I got a call about December 14th from her friend that she had gone into premature labour so I jumped on the train the next morning and headed for Sirirat Hospital. Upon arrival, she wouldn’t speak to me because I had obviously been right about the results of her partying ways. I guess this kind of reaction was to be expected from her because she is strong-willed and stubborn and was basically a kid who had just had a very premature kid via caesarean. I gave a fake name to the nurses, who needed a name for the birth certificate, out of fear that I would be held legally responsible for a child that wasn’t even mine. I was the only person allowed to visit her in the incubator room and I had to agree with the nurses that this pathetic shrivelled being did have my ears and there were similarities in the face. I think the nurses at the hospital must see this situation go down a lot and felt altruistically obliged to convince doubters of their paternity. The obvious next thing to do was to have a DNA test but of course, she wasn’t having anything of it because it was like a bargaining chip, one she had over me and she wasn’t prepared to give it up easily. I eventually forced her into giving blood for the test which ended up costing 10,000 baht. So it was back to Ubon to wait for the result which my friend had convinced me would show I was not the father but in the back of my mind, was preparing myself for a match. The letter arrived four days later with wording that said that our DNA profiles were a possible match. I was expecting a piece of paper that said either “yes” or “no” but it’s impossible to say with 100 percent certainty and the hospital had to protect themselves legally but it was a 99 percent result. So heavy stuff – I was twenty six years old, a father, and didn’t really want to ever see the mother again.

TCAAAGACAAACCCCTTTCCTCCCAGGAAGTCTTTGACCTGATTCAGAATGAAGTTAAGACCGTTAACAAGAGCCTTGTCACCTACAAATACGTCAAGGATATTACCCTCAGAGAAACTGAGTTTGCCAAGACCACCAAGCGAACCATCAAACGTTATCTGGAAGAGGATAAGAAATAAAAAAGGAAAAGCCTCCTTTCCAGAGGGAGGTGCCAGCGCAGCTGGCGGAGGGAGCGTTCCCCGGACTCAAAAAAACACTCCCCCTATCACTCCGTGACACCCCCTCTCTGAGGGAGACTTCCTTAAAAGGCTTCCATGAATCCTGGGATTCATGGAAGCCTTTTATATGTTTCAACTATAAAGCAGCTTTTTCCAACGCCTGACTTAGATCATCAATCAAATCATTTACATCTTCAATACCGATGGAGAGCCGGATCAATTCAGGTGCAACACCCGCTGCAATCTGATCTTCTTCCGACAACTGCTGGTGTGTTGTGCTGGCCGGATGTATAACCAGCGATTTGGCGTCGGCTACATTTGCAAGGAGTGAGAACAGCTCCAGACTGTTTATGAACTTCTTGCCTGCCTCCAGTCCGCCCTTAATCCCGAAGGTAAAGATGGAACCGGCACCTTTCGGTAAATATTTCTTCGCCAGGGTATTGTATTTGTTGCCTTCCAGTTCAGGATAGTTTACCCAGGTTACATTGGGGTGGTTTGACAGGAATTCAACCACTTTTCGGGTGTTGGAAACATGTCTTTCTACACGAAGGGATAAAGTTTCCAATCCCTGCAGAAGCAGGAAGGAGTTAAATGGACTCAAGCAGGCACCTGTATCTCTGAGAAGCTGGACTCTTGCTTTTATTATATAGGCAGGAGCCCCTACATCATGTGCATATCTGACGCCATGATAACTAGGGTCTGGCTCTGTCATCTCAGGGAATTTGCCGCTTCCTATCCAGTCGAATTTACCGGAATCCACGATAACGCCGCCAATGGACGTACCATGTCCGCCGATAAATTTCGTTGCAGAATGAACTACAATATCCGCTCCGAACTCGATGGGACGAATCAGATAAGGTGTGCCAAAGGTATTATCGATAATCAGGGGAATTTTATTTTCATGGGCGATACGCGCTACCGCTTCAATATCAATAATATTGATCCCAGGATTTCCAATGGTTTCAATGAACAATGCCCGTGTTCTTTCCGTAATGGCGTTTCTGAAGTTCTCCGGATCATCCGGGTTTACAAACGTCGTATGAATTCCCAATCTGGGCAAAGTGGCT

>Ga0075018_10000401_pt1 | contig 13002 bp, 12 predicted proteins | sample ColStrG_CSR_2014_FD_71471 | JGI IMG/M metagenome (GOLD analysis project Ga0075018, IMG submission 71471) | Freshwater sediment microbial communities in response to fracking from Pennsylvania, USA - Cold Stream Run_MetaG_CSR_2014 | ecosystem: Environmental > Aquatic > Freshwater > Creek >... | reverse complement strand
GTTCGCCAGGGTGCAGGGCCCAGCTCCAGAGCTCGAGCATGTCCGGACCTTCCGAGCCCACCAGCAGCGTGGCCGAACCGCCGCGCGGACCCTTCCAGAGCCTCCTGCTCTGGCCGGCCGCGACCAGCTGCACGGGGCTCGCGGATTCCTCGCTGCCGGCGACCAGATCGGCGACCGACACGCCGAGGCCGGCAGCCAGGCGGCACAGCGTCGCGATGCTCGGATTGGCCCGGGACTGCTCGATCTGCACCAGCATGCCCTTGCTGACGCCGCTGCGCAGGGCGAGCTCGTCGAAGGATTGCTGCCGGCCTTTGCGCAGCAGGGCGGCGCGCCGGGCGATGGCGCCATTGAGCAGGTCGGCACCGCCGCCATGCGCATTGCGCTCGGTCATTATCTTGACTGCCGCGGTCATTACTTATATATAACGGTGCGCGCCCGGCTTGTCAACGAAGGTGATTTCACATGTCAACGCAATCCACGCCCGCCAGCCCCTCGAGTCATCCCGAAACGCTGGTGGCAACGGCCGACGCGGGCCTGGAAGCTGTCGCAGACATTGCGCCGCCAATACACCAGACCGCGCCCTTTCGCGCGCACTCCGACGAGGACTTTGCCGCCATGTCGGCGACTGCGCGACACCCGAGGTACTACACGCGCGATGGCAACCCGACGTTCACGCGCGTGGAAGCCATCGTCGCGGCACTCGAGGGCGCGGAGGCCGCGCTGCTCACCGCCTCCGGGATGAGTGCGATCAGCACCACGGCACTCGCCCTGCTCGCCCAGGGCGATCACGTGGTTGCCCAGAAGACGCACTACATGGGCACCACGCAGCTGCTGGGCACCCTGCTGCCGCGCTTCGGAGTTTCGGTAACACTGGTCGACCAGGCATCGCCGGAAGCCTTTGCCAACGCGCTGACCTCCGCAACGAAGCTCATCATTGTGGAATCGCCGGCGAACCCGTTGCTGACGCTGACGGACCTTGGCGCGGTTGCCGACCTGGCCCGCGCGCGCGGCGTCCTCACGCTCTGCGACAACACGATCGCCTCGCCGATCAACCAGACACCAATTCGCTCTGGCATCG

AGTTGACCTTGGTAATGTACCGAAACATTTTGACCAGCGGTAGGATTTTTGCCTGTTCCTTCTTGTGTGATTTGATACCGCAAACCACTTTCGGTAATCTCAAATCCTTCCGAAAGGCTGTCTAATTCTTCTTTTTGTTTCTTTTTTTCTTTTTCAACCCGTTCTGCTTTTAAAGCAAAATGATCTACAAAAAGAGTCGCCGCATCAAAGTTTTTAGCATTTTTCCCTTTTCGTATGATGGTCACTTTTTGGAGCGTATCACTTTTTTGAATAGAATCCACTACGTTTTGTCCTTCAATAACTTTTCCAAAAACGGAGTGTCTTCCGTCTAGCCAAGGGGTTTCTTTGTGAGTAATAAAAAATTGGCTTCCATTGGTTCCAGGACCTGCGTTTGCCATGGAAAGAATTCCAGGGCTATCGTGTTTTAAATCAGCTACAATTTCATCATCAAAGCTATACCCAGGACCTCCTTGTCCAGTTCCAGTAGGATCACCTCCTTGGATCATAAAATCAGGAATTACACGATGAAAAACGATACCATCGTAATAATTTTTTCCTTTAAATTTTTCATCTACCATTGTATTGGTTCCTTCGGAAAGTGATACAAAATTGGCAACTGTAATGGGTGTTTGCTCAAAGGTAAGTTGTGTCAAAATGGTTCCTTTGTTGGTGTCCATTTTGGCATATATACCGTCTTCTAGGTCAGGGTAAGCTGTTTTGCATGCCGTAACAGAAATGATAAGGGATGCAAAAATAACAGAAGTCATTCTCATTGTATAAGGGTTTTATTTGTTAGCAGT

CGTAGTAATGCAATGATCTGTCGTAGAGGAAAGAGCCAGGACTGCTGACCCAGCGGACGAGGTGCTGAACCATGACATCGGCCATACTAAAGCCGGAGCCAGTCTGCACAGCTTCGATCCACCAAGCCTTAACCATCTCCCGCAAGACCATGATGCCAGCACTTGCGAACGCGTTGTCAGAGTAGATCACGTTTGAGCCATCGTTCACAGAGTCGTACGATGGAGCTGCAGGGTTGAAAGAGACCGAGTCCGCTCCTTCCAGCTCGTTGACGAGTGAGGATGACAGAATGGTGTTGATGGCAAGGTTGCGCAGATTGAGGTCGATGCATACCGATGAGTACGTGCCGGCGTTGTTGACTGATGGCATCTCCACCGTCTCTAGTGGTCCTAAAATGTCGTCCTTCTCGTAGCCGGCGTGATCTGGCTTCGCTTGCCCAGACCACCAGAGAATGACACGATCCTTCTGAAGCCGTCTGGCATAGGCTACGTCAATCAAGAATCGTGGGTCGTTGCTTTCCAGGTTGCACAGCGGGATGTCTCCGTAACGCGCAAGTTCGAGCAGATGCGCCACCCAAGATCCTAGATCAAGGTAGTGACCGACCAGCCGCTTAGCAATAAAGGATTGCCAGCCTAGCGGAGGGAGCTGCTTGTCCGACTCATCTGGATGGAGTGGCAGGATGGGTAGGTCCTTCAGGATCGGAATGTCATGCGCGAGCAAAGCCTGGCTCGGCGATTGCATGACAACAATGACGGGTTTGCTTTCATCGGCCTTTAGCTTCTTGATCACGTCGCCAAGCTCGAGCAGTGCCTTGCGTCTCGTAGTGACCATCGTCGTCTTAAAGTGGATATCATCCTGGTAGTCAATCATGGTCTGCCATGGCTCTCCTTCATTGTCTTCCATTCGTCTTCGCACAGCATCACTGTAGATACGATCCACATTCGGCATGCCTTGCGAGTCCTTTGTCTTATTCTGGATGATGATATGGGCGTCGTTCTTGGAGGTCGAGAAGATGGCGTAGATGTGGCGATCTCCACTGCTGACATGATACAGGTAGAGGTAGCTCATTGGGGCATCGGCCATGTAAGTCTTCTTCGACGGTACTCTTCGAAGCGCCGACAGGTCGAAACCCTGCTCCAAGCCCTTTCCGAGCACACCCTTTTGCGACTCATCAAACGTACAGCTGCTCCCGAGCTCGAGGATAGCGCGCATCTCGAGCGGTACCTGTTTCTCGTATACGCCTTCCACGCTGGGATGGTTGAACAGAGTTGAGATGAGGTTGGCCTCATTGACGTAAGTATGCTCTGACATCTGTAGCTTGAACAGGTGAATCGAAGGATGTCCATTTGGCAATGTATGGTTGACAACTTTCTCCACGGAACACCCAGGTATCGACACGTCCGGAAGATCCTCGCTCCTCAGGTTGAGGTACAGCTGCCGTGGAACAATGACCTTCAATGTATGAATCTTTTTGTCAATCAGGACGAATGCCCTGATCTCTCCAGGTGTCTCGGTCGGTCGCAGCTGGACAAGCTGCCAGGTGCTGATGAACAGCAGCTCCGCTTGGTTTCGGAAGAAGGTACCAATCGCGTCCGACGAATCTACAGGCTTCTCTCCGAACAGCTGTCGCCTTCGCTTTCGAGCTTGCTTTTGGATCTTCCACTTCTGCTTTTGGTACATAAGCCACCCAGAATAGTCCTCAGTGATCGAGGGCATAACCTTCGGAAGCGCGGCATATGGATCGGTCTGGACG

The grandmother pounced on my daughter and looked after her day and night while the mother would spend her days sleeping and her nights heading out to Patpong and Kao San. I was of two minds as so many people would be in this situation. I wanted to do the right thing but was well aware of how easy it would be to walk away from the situation, with the knowledge that there was a fake name on the birth certificate and really the only thread between the mother and I were eight digits that I could simply change and be untraceable. I took the latter path for the first eight months but found it too hard so I moved to Ayuthaya and would spend my Sundays hanging out with my daughter, the grandparents (who speak Cambodian but the grandmother could speak enough Thai for us to communicate), and half of the neighbourhood. She was living in Samut Prakarn in what wouldn’t pass for a tool shed back where I am from. It was made from old crumpled pieces of corrugated iron and the roof leaked. It sounds like a rather bleak situation but at least my daughter had the love of the neighbourhood and she really was a white wee superstar amongst the dark Khmers of the neighbourhood.